- Most weight loss treatments are backed by little evidence that they work, according to a review published in the journal. Obesity.
- Many of the studies are funded by companies that sell the products, the researchers found.
- The review found 8 different products whose effectiveness (and sometimes safety) is questionable.
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The effectiveness of a large majority of
The supplements are supported by little or no evidence, according to a review published June 23 in the journal. Obesity.
Researchers from several institutions, including Dartmouth College and Wisconsin Medical College, looked at 315 randomized controlled trials of 14 weight loss supplements. They assessed the quality of the evidence and whether the treatments worked for weight loss.
They found that the vast majority of the studies had serious problems, including a small sample size, incomplete data, selective signaling, and lack of blindness for participants.
Alone six products they had some moderate and reputable evidence that they could work.
The other eight products evaluated were doubtfully effective, supported by studies with industry funding, or both. These are the eight ineffective treatments included in the review, and what the latest evidence says about their use and safety.
Acupuncture: this form of traditional Chinese medicine uses fine needles inserted into the body to stimulate nerves and muscles. It has been used to treat everything from chronic pain to mental health For weight loss, some studies reports that it may improve appetite control and insulin regulation. However, the review found most of the evidence to be of low quality, and showed less if any weight change compared to a placebo.
Calcium / Vitamin D: both essential nutrients for overall health, these popular supplements can be beneficial for some people, but no high-quality evidence shows that they can help with weight loss, especially in the long run.
Chocolate / cocoa: It is unlikely that these treatments can help you lose weight, the researchers found. Studies on chocolate as a supplement have been funded by industry interests, or have not disclosed their funding. Alone a study found a significant effect, and involved plant-based specific nutrients called flavanols in cocoa, the raw material in chocolate.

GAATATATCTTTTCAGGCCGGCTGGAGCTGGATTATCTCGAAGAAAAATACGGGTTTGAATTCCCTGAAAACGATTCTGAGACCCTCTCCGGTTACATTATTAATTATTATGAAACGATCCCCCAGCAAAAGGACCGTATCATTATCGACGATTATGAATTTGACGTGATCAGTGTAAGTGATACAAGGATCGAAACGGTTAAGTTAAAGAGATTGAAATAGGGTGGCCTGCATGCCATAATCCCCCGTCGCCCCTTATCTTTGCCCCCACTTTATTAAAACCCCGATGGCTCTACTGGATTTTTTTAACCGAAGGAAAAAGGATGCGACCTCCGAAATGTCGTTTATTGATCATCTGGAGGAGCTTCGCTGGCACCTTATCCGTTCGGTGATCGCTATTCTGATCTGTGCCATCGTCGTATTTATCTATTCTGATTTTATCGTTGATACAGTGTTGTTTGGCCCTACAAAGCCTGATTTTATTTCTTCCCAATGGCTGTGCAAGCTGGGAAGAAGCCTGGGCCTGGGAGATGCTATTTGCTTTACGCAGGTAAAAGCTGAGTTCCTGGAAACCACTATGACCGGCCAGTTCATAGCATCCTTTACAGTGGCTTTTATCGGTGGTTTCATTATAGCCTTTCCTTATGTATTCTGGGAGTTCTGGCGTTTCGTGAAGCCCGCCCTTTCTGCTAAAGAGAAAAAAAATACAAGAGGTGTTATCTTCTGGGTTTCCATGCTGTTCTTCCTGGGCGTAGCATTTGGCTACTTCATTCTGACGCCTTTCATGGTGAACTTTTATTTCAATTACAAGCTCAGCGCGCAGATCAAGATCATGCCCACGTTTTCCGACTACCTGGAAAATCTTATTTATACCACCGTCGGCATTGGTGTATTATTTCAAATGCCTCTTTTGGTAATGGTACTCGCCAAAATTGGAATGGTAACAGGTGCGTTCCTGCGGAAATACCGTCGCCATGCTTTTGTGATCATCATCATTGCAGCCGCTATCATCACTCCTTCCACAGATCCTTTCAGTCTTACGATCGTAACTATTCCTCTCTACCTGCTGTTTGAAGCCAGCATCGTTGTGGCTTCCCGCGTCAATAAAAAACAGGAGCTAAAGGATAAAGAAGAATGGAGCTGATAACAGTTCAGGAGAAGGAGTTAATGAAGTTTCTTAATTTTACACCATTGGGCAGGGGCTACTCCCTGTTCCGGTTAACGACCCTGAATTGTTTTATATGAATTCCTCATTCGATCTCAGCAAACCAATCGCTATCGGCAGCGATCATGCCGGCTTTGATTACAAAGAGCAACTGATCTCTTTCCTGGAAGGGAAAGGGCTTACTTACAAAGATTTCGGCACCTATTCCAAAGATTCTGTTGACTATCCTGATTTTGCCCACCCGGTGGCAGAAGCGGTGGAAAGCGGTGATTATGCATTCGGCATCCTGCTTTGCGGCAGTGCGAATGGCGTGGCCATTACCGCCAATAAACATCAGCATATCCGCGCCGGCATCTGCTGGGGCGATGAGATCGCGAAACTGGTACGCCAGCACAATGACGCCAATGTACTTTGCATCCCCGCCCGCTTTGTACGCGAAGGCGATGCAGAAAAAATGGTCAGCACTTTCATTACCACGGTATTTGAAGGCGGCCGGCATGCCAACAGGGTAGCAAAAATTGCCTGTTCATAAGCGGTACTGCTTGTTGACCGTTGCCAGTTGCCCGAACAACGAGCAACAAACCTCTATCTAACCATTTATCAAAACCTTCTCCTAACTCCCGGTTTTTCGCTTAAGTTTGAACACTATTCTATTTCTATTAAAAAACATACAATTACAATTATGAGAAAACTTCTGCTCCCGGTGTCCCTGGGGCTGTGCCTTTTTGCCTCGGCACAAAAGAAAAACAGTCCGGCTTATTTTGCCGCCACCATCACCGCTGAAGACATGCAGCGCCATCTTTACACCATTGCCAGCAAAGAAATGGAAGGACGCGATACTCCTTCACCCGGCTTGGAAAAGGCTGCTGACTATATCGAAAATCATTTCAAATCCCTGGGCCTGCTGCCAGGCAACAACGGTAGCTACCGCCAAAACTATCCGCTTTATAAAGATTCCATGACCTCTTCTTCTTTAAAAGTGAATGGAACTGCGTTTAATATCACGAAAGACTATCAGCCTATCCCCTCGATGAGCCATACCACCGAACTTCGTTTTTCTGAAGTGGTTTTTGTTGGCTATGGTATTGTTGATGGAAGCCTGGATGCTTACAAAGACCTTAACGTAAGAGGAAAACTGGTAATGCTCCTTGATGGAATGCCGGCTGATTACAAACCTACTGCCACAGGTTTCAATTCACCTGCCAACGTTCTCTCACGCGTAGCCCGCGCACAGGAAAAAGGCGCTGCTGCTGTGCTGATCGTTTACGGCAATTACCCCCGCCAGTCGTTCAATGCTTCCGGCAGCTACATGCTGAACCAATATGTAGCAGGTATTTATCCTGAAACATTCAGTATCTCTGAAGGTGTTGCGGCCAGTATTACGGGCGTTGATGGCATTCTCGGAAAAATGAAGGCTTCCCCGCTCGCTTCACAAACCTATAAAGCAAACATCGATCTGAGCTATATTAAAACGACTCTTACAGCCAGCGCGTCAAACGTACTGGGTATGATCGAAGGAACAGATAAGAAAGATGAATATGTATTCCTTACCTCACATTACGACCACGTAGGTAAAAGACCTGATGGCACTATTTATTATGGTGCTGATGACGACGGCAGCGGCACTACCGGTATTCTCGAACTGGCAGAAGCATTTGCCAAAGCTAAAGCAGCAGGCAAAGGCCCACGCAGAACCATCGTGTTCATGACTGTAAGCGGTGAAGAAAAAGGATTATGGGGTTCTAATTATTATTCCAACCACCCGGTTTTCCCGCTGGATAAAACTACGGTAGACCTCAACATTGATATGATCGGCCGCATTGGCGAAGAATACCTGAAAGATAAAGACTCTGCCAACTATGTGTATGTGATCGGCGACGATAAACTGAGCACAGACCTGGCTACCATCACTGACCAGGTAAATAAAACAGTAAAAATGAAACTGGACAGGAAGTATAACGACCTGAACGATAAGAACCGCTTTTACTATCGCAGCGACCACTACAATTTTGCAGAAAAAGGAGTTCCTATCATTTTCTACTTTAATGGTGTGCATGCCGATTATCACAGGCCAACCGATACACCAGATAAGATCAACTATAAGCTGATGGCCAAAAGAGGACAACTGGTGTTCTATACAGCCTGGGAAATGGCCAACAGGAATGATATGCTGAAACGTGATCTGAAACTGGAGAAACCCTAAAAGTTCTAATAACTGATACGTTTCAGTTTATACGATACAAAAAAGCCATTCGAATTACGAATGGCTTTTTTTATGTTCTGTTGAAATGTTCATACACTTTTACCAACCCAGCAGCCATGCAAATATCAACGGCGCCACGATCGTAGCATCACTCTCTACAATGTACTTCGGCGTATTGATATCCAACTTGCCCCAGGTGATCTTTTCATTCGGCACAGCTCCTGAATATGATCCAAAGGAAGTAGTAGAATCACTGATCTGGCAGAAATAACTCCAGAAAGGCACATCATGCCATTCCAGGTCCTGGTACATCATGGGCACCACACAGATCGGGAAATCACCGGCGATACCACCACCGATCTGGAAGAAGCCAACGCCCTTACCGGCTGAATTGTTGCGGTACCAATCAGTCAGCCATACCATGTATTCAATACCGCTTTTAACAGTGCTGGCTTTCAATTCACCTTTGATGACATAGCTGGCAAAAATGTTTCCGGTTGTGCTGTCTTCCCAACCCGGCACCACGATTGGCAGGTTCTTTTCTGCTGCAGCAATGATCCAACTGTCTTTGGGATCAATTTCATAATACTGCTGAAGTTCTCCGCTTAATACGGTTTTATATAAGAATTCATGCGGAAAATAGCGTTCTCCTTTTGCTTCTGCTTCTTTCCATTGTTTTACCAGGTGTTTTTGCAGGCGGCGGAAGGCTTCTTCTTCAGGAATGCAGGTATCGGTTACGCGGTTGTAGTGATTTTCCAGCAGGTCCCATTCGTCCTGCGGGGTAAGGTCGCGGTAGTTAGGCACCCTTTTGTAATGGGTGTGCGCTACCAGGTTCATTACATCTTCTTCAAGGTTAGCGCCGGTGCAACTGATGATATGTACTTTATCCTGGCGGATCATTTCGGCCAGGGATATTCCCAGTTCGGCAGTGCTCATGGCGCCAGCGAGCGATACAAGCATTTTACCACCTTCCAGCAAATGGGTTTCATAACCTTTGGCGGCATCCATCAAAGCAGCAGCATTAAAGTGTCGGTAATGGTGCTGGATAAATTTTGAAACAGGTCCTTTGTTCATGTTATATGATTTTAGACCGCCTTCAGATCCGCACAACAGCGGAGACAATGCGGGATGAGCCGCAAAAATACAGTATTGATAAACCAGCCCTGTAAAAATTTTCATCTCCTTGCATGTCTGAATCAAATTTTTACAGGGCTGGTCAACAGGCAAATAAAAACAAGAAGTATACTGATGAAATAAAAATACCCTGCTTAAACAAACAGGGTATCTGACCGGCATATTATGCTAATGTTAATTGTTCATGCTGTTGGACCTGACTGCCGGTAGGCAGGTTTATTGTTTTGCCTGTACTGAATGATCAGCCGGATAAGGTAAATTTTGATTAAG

Guar gum: A thickening substance extracted from guar beans for use in food processing, the diet claims that it helps people feel full while the diet fills the gut. Studies they found that this didn’t work, however. Researchers found it alone a study showed short-term weight loss in combination with diet, but its author did not disclose its sources of funding.
Mind-body: this category included treatments such as
, hypnosis, and
for weight loss. Studies have focused almost entirely on women, and have not disclosed funding. Only two studies were considered to have a low risk of injury, and neither reported before and after weight loss compared to a placebo.
Phaseolus: An extract of white beans, this substance will help reduce carbohydrate absorption to help people lose weight. Only a few studies on this have been found – some research reported a minor impulse to short-term weight loss, but the studies were short-lived and the tests were considered of low quality.
Phenylpropylamine: this is a chemical similar to amphetamine and ephedrine, both linked to weight loss and suppressed appetite, but also to serious effects. It was mainly popular in the 80s and 90s, since the FDA warned against it in 2000, when it was found increase the risk of hemorrhagic stroke.
Other potential side effects include anxiety, insomnia,
and chest tightness.
Pyruvate: it is a chemical byproduct produced naturally in our bodies when we break down sugar for energy. Taking it as a supplement is supposed to speed up your metabolism and burn fat faster.
Some research on this has found that it can increase weight loss in combination with diet and / or exercise, but other searches it found no effect and a lack of quality evidence behind its claims.